Maintaining Company Culture with Your Remote Teams

Paul Mason

CTO at Captain401



Working with remote teams is quite a challenge. They are not easily fixable and cannot simply be left alone. You always have to monitor and continuously work on them. For me, one important task while working with remote teams is maintaining company culture.

Actions taken

  • One problem that I often see with remote teams is that comments in email or Slack often times get taken out of context. Particularly when there are cultural differences at play. For example, the members of my Australian team are often very forthright in their thinking and how they describe their thoughts on something that has been done. While their intention is good and they don't mean it in a malicious manner, it can come across as a bad interaction with the San Francisco teams. In these cases, I like to set up a "face-to-face" video call. From this call we are able to get a lot more visual cues and back and forth information without having to carefully articulate the answer or making assumptions with something that was written in an email. Thus, these "face-to-face" meetings are critical in order for us to maintain our culture and healthy work relationships.
  • These conversations also allowed people to make mutual connections. Bouncing off of this idea I introduced something called 'Meet Two' where every week individuals were tasked with meeting two new people, one at their local office and another at the remote office. For cross-country meetups, we used Google Hangouts and essentially had a remote coffee with the other person. It gave people the chance to meet somebody they wouldn't usually have the opportunity to meet with on different teams. People began interacting more with each other, learning new things about certain teams, and learning how things were happening with other teams. After their meetings, individuals would report back to their manager. This ensured not only that people were following through with the task, but that they were getting some sort of value from it. The managers would later report back to me with any feedback that they had.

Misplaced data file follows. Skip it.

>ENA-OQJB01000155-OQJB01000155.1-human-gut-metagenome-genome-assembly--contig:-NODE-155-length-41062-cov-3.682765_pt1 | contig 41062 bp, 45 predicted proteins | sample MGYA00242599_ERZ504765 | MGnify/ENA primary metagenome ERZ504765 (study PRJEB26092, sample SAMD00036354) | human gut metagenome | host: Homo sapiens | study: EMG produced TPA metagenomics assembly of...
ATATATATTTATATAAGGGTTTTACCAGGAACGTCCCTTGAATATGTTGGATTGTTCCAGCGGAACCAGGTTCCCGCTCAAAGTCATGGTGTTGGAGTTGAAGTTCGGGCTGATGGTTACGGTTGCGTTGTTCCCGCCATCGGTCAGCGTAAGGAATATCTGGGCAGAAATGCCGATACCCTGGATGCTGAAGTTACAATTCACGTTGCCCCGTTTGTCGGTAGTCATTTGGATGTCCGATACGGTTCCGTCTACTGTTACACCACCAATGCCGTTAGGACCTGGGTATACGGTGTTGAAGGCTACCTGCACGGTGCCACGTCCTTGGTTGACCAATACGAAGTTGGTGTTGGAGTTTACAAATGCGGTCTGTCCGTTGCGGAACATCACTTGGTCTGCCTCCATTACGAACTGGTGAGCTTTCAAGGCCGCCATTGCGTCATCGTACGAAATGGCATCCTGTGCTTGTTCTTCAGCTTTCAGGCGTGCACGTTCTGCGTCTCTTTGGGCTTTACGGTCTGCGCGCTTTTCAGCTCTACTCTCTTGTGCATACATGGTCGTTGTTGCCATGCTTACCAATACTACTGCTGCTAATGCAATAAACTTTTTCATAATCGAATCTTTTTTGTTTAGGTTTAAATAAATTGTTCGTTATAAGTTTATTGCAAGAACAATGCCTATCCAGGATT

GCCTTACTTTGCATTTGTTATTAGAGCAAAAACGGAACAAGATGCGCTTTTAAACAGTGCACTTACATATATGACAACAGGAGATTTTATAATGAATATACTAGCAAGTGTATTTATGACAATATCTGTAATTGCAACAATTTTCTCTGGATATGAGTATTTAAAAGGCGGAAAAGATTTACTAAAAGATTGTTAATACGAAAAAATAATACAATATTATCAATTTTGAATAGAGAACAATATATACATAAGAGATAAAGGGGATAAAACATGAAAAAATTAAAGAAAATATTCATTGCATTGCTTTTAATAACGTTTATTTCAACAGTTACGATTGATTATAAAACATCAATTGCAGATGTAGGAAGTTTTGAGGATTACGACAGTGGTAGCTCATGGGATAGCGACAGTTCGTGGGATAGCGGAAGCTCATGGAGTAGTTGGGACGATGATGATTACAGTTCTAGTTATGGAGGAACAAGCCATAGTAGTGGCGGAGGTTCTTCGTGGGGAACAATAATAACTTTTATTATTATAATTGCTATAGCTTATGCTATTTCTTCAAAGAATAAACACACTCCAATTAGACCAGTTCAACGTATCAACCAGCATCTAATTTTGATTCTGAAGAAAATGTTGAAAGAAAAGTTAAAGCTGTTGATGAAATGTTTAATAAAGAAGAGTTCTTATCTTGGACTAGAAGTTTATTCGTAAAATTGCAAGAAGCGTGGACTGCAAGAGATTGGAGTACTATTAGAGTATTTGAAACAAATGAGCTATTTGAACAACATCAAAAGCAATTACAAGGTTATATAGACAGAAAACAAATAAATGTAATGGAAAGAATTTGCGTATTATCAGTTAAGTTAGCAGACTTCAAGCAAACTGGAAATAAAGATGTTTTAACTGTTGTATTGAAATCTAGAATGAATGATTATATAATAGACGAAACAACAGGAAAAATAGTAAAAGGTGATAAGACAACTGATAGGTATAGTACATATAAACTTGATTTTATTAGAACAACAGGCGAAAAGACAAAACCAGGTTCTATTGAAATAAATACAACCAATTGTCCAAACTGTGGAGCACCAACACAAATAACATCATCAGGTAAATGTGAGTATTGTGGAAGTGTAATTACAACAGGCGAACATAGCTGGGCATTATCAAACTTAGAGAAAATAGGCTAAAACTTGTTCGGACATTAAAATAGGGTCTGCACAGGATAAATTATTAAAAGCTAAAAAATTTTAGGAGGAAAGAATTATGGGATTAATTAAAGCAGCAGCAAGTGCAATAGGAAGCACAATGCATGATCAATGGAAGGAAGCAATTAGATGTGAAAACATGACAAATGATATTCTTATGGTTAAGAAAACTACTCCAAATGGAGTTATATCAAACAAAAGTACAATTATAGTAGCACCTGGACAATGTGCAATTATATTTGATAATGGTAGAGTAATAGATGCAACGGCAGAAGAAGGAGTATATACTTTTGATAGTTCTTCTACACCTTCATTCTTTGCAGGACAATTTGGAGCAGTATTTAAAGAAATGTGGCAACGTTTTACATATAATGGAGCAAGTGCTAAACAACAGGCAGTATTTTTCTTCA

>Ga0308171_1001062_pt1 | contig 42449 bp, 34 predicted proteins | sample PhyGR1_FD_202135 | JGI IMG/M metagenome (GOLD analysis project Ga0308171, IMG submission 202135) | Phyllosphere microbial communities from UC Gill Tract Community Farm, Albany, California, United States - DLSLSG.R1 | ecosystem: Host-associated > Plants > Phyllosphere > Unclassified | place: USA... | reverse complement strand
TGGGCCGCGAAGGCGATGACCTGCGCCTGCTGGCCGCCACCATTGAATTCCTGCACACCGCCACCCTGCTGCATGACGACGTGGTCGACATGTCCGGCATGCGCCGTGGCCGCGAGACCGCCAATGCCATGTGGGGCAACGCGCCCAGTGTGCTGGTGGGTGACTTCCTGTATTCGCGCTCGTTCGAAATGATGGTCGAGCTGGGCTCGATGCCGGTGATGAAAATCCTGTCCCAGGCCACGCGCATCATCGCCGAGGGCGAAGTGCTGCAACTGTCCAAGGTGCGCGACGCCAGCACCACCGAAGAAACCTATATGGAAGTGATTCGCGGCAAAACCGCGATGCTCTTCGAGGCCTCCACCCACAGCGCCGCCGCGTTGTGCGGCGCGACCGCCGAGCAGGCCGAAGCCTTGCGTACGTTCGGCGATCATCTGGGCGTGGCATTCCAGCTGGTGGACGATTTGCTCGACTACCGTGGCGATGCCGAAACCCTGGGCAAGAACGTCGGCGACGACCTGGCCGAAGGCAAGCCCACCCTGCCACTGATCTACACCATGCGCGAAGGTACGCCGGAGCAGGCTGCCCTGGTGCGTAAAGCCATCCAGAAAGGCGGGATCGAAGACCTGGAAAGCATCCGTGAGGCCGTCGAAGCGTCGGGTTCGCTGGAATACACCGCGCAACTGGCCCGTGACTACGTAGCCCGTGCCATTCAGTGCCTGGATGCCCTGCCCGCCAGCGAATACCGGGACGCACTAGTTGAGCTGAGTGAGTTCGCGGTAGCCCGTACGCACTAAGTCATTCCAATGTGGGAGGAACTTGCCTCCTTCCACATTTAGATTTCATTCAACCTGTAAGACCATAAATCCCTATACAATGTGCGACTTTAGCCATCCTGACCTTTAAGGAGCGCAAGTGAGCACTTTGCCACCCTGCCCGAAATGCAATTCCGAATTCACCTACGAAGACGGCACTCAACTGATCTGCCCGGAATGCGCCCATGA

• As a manager, I also feel that it is quite important to visit remote teams once every quarter. This is because I put a high value on face-to-face meetings and there is a common misconception, especially remotely, that I'm "too busy". I find that they are a lot more effective than messaging on Hangouts, for example, and that people tend to be a bit more comfortable interacting with me when I am in a room with them.

Lessons learned

  • For the remote side of things it is important to make sure that the teams feel listened to. The key point here is making sure that the organization is using the appropriate mediums of communication.
  • While 'Meet Two' was a successful endeavor, after receiving feedback from the managers I actually reduced it down to "Meet One'. 'Meet Two' had helped within the same office but it was more vital that we focused on the culture across our remote teams.

"Maintaining company culture is one important task while working with remote teams."

"These 'face-to-face' meetings are critical in order for us to maintain our culture and healthy work relationships."

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Paul Mason

CTO at Captain401

Leadership DevelopmentCommunicationOrganizational StrategyCulture DevelopmentEngineering ManagementLeadership TrainingTeam & Project ManagementDiversity & Inclusion

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